Pregnant women deserve their privacy

Proposals to record pregnant women’s drinking habits are deeply intrusive and completely unnecessary.

Ella Whelan

Ella Whelan
Columnist

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It’s hard being pregnant. For most expectant mothers, however, battling nausea and the rollercoaster of hormones is nothing compared with the excitement of having a child. Most women are eager to be good mothers. They blow money on baby books, follow strict diets and play music to their bump in an effort to give their baby the best start in life.

Which is why it is so depressing to see that the National Institute for Health and Care Excellence (NICE) has produced proposals that, if implemented, would increase the policing of women’s behaviour during pregnancy. NICE believes that more has to be done to combat fetal alcohol spectrum disorder (FASD) and so it has published a series of suggestions, currently under consultation, for new guidelines for GPs and clinical commissioning groups.

Perhaps the most shocking suggestion is that women’s alcohol consumption, even before a positive pregnancy test, should be recorded on their children’s medical file without consent. So even a single glass of wine, drunk by a woman before she knew she was pregnant, would be recorded.

This is an extreme breach of patient privacy – and it is completely unnecessary. Drinking a glass of wine or a half-pint every now and then during a pregnancy has no proven negative effects. And as the British Pregnancy Advisory Service (bpas) notes, under three per cent of women report drinking more than a unit a week by 12 weeks gestation.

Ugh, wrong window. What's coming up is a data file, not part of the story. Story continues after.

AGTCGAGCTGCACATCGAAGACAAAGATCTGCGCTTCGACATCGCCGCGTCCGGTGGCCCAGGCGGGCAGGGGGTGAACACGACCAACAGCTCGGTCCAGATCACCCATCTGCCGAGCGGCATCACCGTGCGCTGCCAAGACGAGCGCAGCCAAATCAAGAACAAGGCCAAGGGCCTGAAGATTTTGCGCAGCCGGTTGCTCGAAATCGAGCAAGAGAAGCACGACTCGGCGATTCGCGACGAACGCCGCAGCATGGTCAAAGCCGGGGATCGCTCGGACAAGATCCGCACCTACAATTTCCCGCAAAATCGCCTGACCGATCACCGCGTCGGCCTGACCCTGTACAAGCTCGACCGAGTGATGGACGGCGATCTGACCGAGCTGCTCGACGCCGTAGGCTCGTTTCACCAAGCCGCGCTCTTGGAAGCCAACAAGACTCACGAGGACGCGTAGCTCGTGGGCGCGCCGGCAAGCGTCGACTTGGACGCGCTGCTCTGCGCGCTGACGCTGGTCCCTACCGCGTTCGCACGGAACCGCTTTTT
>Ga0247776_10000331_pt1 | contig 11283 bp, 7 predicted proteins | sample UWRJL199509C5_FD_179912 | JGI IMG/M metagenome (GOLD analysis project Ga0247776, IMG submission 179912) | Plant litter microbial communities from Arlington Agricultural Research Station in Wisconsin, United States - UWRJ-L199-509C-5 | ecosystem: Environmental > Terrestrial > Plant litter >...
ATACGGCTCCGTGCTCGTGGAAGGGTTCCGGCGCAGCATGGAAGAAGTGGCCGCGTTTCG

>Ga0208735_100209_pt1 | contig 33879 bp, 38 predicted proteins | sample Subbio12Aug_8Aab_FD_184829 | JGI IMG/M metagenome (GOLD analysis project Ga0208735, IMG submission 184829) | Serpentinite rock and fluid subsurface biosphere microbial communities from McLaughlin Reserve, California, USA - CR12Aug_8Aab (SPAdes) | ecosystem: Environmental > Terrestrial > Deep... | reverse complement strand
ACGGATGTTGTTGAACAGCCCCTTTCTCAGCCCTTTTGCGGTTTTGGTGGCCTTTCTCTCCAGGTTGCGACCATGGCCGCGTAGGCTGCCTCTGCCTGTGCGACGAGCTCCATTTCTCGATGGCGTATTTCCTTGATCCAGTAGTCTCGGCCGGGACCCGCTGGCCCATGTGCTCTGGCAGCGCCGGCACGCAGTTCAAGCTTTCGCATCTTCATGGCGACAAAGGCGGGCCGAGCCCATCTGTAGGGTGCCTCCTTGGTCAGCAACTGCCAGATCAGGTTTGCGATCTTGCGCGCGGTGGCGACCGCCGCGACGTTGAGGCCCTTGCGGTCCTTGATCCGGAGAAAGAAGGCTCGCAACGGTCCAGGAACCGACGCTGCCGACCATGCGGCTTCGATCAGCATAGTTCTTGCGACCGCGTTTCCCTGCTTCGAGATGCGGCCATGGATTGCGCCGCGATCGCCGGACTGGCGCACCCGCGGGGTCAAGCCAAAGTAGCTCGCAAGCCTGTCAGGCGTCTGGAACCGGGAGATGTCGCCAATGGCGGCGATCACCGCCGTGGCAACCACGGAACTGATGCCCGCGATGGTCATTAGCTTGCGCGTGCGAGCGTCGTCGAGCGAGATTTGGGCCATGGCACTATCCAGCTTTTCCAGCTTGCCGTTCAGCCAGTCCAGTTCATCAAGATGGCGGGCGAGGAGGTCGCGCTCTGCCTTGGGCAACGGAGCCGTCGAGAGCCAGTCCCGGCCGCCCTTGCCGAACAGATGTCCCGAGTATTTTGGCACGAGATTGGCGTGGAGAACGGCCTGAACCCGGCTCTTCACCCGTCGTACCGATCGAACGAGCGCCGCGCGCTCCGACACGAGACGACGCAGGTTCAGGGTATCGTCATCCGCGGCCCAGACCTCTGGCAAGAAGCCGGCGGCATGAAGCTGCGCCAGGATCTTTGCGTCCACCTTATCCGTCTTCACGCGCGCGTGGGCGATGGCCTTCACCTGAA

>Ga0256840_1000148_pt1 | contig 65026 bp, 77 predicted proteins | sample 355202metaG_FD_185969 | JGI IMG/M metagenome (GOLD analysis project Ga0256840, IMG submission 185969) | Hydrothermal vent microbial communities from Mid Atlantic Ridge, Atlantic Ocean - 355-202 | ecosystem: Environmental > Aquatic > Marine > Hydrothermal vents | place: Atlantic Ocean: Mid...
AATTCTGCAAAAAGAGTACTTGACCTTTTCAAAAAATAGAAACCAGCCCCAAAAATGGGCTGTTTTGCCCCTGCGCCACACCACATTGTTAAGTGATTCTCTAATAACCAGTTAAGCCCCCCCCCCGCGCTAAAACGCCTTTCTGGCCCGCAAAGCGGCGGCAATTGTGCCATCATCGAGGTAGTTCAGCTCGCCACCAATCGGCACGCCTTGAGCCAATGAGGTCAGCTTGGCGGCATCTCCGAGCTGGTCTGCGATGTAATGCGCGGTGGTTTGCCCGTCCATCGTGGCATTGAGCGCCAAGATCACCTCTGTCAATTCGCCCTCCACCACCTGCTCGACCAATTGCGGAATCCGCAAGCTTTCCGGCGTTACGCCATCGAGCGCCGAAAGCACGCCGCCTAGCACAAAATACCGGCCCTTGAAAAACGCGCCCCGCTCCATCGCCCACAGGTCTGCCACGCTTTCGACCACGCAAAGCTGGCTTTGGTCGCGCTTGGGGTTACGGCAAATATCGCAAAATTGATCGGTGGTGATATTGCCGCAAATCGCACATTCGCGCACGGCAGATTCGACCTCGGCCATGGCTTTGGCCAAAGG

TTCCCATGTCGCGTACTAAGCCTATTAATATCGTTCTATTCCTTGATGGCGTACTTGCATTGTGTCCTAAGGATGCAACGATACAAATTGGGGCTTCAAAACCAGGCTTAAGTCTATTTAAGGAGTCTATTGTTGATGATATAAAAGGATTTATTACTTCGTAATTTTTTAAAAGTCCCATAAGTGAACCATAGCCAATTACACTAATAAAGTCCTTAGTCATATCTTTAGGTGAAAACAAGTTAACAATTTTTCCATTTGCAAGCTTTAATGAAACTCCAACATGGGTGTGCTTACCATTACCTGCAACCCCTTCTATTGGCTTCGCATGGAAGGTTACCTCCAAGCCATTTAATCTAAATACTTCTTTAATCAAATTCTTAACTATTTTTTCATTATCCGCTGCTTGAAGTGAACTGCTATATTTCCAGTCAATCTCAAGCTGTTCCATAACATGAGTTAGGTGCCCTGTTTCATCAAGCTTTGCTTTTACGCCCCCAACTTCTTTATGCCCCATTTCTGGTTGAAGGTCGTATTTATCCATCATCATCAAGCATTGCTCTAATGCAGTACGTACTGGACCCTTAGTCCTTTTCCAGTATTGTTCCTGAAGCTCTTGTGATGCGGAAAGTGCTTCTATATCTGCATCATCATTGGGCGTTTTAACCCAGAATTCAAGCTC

In NICE’s consultation briefing papers, the charity Neurological Alliance argues that to tackle FASD ‘we need a strong national public-health message – similar to the AIDS campaign… this message needs to be on the curriculum for PSHE in schools and youth clubs with sexual-health messages’. Comparing FASD to AIDS in this way reveals how far removed from reality such groups are.

Bpas has expressed ‘serious concern’ about the proposals, arguing that ‘there is no compelling research showing harm at lower levels of consumption, and so no lawful justification for breaching women’s right to medical confidentiality in this way’.

NICE is looking to introduce invasive procedures to tackle a problem that doesn’t exist: widespread alcohol abuse among pregnant women. One ‘specialist committee member’ involved in NICE’s consultation process even suggested testing ‘the meconium sample’ to ‘provide proof of an alcohol-exposed pregnancy’ – that is, testing a baby’s first poo for signs that the mother might have been lying about her alcohol consumption.

These proposals are shocking. Having the trust and confidence of your doctor is extremely important, both physically and psychologically, when you are pregnant. Such proposals also treat women as ignorant. The vast majority of us know that binge drinking is harmful at any time, never mind when pregnant.

These proposals fit into a broader trend of official mistrust in relation to women and their bodies. We must challenge the assault on trust in women that these NICE proposals speak to, and question the broader regulations around reproductive services.

Ella Whelan is a spiked columnist and the author of What Women Want: Fun, Freedom and an End to Feminism.

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